Lower Manhattan street vendors today became the latest addition to a growing list of Citi Bike detractors, claiming that racks installed on the corner of Liberty Street and Broadway in Lower Manhattan have displaced their food carts and are threatening their livelihoods.

A group of nearly two dozen vendors gathered today at the edge of the plaza in front of Brown Brothers Harriman—just across from Zucotti Park—to protest what they consider a sudden and hostile takeover by Citi Bike racks, which overnight appeared squarely on the space in which they usually hawk lunch to the the area's many office dwellers.

"On Friday we leave, and it was still OK," said Doris Yao, who has sold dumplings and noodles in the plaza for the past three years. "On Monday when we came in, suddenly everything was occupied."

Yao said she's since moved her truck to the other side of the building, where it sits now on Church Street with a handful of others. She worries, though, that her regular customers won't be able to find her, and besides, she's not sure she'll be allowed to stay there, anyway. "We’re still open, but losing money," she said, adding that her losses have so far totaled a few hundred dollars a day. "We have families to support."

Archana Dittakavi, a staff attorney for the Street Vendor Project, said that though the DOT held several public meetings to discuss the rack's locations, mobile vendors were largely left out of the conversation.

"Street vendors are supportive of initiatives like the bike share program, but we think that [the rack] could have been placed in a way where people aren’t going to be out of work as a result," she said. Though Dittakavi said she hopes customers are able to follow the vendors to a new location, she worries that they simply won't.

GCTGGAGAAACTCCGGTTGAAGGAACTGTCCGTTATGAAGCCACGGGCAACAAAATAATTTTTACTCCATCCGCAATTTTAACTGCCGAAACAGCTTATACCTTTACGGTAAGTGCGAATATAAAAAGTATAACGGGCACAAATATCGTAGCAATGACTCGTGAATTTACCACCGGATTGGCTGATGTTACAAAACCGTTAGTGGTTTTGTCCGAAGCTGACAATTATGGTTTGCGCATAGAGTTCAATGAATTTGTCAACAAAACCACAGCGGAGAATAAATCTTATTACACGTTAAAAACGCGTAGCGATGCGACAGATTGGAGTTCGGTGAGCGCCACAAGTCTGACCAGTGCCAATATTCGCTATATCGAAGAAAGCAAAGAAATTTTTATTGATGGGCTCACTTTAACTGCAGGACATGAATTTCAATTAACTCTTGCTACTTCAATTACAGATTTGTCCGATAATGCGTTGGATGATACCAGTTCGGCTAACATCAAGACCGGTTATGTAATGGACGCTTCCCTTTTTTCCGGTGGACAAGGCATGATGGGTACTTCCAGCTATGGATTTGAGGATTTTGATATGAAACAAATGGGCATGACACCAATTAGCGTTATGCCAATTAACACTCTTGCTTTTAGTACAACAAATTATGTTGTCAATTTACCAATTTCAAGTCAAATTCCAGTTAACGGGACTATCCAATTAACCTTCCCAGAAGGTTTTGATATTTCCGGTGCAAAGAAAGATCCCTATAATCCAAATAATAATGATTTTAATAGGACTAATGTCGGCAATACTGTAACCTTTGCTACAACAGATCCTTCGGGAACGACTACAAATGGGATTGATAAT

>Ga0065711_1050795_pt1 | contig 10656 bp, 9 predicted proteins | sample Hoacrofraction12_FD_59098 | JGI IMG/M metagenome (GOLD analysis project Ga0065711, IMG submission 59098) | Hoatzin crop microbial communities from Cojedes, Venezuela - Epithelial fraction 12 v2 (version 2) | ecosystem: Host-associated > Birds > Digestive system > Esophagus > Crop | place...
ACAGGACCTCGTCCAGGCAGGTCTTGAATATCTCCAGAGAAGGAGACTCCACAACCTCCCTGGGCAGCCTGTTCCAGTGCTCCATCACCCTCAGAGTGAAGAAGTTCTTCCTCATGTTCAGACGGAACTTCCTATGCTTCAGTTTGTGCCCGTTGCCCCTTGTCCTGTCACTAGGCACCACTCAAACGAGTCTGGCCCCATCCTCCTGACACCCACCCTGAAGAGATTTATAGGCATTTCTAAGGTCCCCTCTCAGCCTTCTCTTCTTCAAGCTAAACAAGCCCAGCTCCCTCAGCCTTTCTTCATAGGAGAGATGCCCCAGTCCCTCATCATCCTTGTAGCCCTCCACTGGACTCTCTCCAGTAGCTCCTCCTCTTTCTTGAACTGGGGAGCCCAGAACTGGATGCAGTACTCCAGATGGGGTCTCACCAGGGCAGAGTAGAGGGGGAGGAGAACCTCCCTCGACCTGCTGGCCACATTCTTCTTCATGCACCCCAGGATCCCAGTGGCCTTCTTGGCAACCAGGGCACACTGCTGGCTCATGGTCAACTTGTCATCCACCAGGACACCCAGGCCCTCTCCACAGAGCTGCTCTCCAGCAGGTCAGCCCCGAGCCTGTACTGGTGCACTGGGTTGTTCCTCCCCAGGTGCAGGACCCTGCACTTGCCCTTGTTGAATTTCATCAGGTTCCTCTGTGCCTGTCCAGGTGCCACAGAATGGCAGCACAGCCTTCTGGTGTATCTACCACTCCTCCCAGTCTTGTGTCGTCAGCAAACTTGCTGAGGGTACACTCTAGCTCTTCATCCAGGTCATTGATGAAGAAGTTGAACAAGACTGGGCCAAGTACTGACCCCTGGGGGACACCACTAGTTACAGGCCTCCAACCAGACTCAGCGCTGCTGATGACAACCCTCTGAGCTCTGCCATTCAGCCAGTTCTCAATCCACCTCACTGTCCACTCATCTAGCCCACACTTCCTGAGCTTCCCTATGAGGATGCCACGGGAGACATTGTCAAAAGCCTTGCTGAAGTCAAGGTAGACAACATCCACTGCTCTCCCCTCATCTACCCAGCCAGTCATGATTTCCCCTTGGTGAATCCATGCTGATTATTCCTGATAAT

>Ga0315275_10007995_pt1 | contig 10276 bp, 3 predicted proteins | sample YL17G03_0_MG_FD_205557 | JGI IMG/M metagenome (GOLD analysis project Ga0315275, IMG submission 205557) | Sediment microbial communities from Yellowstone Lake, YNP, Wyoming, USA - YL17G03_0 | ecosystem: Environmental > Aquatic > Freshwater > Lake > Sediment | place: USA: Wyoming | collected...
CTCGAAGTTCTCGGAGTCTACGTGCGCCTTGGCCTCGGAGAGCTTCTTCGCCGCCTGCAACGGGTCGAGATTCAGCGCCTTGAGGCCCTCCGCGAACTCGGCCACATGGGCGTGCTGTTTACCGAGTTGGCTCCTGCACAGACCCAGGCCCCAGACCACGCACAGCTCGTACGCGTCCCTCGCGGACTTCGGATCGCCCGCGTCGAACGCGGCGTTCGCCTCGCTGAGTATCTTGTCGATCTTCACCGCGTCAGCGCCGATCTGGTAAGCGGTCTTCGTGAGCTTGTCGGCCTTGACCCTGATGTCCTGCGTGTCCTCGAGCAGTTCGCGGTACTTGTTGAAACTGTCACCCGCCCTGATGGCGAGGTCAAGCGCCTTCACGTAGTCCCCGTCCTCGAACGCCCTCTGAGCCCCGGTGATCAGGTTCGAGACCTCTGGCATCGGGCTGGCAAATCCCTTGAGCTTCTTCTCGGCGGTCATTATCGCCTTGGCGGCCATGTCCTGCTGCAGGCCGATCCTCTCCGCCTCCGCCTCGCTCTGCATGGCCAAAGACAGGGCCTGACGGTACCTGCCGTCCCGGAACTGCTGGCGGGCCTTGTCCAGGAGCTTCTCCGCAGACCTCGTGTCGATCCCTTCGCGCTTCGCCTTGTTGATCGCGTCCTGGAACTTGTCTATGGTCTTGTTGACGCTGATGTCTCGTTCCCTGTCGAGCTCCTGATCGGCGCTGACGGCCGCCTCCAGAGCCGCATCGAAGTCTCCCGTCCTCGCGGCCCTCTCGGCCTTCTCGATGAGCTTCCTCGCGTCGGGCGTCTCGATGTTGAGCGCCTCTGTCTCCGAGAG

"New Yorkers are busy, and they might not have the time to look around," she said. "These venues are not exactly the ones that have Twitter accounts to tell people where they are."

According to the DOT, the station—which sits on private property—was specifically requested by the owner. Furthermore, the agency maintains that outreach efforts were made in earnest.

"NYCDOT held nine public meetings and workshops with Manhattan Community Board 1 to plan the bike share network from October 2011 to February 2013 as well as dozens of additional meetings and demonstrations with elected officials, local BIDs, neighborhood and building associations and members of the public," a spokesperson for the agency said. "These are in addition to phone calls and conversions with groups and individuals in the area over the last two years and ongoing. Many of these were announced and/or covered in local press. Bike share site maps were made public on-line in May 2012 and also widely reported on."

Several lunch-goers, waiting in line at a row of food trucks along Broadway, said they didn't think they'd have a problem finding their favorite carts if they were moved around the corner. Russ Beck, who works in the neighborhood, said he empathizes with the vendors, but said he felt confident that people would make the effort to relocate them following the move.

"Downtown, you have to wander for food anyway," he said. "It's not like anything’s necessarily convenient—you have to walk around for it. If you work here, you know what you like and you go find it."

But Dittakavi said the solution will likely not be so simple as moving down the road.

“What people don’t really know is how few streets are allowed for vendors,” she said. "It’s not always going to be possible to move around the corner. Restricted streets are more common than open streets."